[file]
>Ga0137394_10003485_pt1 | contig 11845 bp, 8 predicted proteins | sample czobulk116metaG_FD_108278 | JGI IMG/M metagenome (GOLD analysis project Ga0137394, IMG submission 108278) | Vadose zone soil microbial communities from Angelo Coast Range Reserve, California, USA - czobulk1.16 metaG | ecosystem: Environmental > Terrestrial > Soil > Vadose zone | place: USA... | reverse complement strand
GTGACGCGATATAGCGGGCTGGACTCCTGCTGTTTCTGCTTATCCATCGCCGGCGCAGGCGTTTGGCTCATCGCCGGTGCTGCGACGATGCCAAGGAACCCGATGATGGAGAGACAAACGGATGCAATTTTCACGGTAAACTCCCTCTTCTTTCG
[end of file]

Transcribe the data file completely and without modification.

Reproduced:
>Ga0137394_10003485_pt1 | contig 11845 bp, 8 predicted proteins | sample czobulk116metaG_FD_108278 | JGI IMG/M metagenome (GOLD analysis project Ga0137394, IMG submission 108278) | Vadose zone soil microbial communities from Angelo Coast Range Reserve, California, USA - czobulk1.16 metaG | ecosystem: Environmental > Terrestrial > Soil > Vadose zone | place: USA... | reverse complement strand
GTGACGCGATATAGCGGGCTGGACTCCTGCTGTTTCTGCTTATCCATCGCCGGCGCAGGCGTTTGGCTCATCGCCGGTGCTGCGACGATGCCAAGGAACCCGATGATGGAGAGACAAACGGATGCAATTTTCACGGTAAACTCCCTCTTCTTTCG